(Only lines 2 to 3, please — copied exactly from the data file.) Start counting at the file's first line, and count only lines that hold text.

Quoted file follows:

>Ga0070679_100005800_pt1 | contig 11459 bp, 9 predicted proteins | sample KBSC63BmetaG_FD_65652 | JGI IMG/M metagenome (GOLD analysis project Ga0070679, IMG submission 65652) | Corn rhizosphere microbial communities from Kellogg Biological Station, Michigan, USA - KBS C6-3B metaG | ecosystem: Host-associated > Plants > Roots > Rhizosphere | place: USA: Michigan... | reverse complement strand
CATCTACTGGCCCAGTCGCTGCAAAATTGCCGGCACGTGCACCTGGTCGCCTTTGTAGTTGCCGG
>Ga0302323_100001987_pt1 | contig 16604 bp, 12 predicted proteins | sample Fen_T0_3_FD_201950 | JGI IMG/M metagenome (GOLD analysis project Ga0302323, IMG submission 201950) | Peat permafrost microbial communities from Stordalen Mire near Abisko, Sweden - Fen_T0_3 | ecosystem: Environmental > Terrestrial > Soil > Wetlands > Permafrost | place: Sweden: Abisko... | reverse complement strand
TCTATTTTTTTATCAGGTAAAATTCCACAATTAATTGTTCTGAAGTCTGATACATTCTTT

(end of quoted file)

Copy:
CATCTACTGGCCCAGTCGCTGCAAAATTGCCGGCACGTGCACCTGGTCGCCTTTGTAGTTGCCGG
>Ga0302323_100001987_pt1 | contig 16604 bp, 12 predicted proteins | sample Fen_T0_3_FD_201950 | JGI IMG/M metagenome (GOLD analysis project Ga0302323, IMG submission 201950) | Peat permafrost microbial communities from Stordalen Mire near Abisko, Sweden - Fen_T0_3 | ecosystem: Environmental > Terrestrial > Soil > Wetlands > Permafrost | place: Sweden: Abisko... | reverse complement strand